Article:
A massacre last week of more than 100 civilians — including women and children — cast a pall on U.N. peacekeeping efforts in Syria, provoking near-universal international condemnation. Many in Washington are frustrated and are urging the United States to do, well, something. But a key question lingers for Americans: Do they actually want to use their own military might to stop the killing in Syria?
The answer is probably no, at least for now. A smattering of polls this year show little support for getting U.S. troops involved in Syria, but long-term trends show big majorities of Americans support using U.S. troops to stop governments from committing genocidal mass killings.
The divergent poll results may reflect a pro-intervention philosophy running up against a Syrian crisis that lacks an easy military solution or clear international support for the use of force. Nevertheless, the results illuminate how the public is grappling with the issue right now.Continue reading this post »
Americans are noticing slumping gas prices, according to a new poll from the Washington Post and the Pew Research Center. But a key question lingers for the country’s economy still stuck in limbo: Will gas money saved yield a fresh round of consumer spending?
Gas prices in the United States have fallen sharply since peaking in early April, with Americans weary of high pump prices at last getting some relief. More than half the public — 51 percent — says they have seen a drop-off in prices over the past month. And in areas with the steepest price drops, awareness too spikes higher.
While dropping about 20 cents nationally in the last month, the easing prices have not been spread evenly across the country. According to government estimates, the average price of a gallon of gas is down by more than 25 cents on the East Coast and in Gulf Coast states. Midwest and Rocky Mountain states have seen only minor relief, on the scale of 15 cents or less. And prices have actually increased on the West Coast, largely as a result of refinery shortages.
Perceptions of changing gas prices are closely tied with local conditions, attention to the news and income. Nearly seven in 10 of Americans living in states where AAA reports prices dropped by 30 cents or more say that gas prices have gone down. But in states that saw a drop of 15 cents or less, fewer than half noticed the change, and four in 10 said they had gone up.Continue reading this post »
A burgeoning democracy movement has energized Egypt, culminating in a landmark presidential election that started on Wednesday. But a poll released this month shows Egyptians are grappling with dual commitments to Islam and basic democratic liberties as the country shifts from decades of autocratic rule.
The poll shows a majority wants Egypt’s laws to strictly follow the Koran, and the current election may bring bad tidings for Egypt’s one-time partners: The United States continues to be widely unpopular and hostility toward Israel is on the rise.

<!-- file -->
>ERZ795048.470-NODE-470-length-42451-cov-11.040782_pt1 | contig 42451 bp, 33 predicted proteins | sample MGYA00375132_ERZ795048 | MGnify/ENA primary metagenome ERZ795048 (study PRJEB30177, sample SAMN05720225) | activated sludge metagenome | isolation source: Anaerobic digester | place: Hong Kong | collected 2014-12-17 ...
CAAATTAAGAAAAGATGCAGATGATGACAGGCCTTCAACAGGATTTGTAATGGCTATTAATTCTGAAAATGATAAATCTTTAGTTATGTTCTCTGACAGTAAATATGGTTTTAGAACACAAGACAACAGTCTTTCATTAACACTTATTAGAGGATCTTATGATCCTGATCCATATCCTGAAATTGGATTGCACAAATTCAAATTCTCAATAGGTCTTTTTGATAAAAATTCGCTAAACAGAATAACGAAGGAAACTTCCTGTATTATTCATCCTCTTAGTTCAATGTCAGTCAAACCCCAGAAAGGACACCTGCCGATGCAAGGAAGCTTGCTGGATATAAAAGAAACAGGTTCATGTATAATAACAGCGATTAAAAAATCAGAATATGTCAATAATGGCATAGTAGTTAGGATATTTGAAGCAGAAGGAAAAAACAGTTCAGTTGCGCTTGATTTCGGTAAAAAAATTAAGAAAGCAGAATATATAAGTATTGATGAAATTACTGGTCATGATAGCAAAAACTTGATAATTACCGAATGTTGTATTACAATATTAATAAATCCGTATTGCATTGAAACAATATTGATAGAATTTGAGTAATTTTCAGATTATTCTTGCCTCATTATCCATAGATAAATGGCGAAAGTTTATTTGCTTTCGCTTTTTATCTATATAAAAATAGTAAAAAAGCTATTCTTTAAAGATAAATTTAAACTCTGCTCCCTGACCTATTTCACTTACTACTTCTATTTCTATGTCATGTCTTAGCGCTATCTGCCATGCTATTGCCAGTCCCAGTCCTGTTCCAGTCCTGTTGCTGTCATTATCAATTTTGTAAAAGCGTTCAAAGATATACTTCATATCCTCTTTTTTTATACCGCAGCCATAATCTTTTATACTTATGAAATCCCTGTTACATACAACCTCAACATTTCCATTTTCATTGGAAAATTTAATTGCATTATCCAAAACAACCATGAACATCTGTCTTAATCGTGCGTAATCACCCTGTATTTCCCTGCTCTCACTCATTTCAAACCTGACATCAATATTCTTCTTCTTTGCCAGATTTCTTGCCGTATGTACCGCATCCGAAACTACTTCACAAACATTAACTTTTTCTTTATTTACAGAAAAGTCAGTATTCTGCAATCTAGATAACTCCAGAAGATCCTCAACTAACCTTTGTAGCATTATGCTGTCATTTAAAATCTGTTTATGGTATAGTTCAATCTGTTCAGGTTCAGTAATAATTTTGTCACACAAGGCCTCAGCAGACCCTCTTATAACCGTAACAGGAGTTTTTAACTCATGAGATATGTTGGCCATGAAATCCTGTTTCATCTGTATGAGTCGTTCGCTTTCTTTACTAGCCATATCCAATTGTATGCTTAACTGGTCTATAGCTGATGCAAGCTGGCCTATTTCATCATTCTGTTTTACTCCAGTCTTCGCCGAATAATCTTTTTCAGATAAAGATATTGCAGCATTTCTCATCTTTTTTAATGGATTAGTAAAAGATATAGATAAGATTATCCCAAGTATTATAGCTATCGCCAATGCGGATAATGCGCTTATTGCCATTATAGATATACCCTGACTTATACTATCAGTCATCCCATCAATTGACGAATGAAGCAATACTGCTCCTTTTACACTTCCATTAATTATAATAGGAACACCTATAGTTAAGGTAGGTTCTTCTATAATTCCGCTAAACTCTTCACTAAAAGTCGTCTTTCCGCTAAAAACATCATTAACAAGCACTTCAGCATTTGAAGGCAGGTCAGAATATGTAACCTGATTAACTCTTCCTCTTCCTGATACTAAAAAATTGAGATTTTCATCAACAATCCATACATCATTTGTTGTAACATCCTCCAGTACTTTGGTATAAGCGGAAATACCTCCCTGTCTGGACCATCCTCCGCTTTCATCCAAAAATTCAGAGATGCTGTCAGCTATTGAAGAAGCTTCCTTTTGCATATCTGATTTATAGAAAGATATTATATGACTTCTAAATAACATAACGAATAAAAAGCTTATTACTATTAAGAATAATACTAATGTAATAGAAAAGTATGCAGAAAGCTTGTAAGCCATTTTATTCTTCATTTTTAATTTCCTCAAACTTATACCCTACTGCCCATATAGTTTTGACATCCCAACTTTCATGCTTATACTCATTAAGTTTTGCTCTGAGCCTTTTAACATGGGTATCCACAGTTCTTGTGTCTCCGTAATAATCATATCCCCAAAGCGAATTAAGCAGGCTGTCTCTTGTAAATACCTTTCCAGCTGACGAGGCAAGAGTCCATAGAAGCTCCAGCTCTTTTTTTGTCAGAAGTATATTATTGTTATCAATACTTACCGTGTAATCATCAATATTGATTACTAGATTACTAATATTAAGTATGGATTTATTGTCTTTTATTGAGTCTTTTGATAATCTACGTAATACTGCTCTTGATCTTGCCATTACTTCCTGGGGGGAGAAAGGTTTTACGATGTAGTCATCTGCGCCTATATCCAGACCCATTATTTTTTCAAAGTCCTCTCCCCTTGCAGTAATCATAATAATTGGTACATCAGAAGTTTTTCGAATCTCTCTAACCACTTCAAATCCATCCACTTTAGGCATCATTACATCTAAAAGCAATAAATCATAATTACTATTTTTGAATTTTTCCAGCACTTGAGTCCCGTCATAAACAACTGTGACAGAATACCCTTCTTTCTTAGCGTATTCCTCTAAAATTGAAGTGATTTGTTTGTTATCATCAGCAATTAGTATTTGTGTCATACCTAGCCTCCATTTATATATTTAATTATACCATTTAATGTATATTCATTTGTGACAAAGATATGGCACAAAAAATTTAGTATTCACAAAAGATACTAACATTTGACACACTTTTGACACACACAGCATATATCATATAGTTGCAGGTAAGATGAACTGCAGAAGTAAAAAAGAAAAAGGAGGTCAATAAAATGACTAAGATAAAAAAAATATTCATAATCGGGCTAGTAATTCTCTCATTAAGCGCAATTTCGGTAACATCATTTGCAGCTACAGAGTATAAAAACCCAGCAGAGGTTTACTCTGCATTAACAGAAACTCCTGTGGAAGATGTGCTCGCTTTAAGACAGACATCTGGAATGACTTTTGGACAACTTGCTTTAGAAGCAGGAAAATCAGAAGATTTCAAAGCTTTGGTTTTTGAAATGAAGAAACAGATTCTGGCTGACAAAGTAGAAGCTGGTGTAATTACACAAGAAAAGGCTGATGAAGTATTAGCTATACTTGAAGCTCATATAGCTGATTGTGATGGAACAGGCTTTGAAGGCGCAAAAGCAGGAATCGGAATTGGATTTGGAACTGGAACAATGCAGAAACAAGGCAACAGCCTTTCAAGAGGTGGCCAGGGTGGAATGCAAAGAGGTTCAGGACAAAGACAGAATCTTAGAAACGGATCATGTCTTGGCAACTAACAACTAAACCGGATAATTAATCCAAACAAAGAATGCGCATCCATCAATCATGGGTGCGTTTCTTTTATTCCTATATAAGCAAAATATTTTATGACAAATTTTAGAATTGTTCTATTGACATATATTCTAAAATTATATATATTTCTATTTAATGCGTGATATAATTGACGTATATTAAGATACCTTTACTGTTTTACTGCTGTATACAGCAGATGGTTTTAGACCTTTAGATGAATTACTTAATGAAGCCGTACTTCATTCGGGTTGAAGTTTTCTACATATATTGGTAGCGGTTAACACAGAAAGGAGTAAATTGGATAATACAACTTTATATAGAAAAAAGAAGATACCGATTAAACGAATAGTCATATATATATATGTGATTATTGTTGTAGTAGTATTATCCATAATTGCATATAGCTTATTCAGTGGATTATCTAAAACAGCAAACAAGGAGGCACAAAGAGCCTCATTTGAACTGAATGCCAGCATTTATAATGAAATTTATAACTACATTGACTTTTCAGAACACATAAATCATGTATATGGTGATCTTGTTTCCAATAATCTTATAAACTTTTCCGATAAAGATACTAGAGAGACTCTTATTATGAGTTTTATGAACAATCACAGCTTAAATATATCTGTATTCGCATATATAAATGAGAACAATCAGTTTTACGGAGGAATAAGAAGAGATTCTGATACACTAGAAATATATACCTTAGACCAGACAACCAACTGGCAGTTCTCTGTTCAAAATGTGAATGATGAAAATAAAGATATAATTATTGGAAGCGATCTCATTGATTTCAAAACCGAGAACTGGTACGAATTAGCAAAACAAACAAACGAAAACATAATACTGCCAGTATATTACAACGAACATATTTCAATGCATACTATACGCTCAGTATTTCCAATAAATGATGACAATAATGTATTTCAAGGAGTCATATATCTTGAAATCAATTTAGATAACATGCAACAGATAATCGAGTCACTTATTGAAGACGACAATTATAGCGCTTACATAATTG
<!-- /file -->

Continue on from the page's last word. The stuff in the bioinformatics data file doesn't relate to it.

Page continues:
Egyptians united to oust President Hosni Mubarak amid last year’s Arab Spring uprisings. Many of those who opposed the former Egyptian leader also have disdain for the United States, a longtime Mubarak ally: Nearly eight in 10 Egyptians had an unfavorable view of the United States according to a 2011 poll by the Pew Global Attitudes Project conducted after the overthrow. About half said their views were “very unfavorable.”
Little has changed since then, and a new Pew poll finds scant appreciation for U.S. aid efforts. Egypt has received an average of $2 billion a year from the United States – largely for its military – making it second only to Israel as an aid recipient. But fully six in 10 believe U.S. military and economic assistance is having a mostly negative effect on the country.Continue reading this post »
A nearly 50-year-old bullying allegation against Mitt Romney doesn’t faze many voters, according to a new Washington Post-ABC News poll.
Most Americans see the incident -- recounted by some of Romney’s high school classmates in a Washington Post story -- as not serious, and almost all, 90 percent, say it is not an issue that will affect voting.
Moreover, three-quarters of those polled say it is simply not fair to bring up things political candidates did when they were in high school.
Majorities across party lines also say the episode does not provide relevant information about Romney’s personal character. The percentage saying it does peaks at 42 percent among Democrats who have a gay friend or family member. The recipient of Romney’s bullying is thought to have been gay.
Also, among those who see the incident as serious, two-thirds say it provides important information about his character. Even so, most of these people say it is unlikely to be a major factor in their presidential choice.
Obama’s time in high school past gets virtually identical treatment as Romney’s. Seven in 10 say the things he did back in Hawaii do not provide relevant information about his personal character. In his memoir, Obama alluded to using marijuana and cocaine in high school.
The public splits roughly down the middle on President Obama’s handling of the situation in Afghanistan and managing international affairs more broadly. Those middling ratings come from the latest Washington Post-ABC News poll, conducted just before Obama attended the NATO summit in Chicago
The outcome of that summit -- setting down a plan for ending the combat mission in Afghanistan -- may help to boost Obama’s future ratings in these areas. Public support for the war evaporated long ago, with only three in 10 saying the war was worth fighting in an April Post-ABC poll, a new low point in polling back to 2007.Continue reading this post »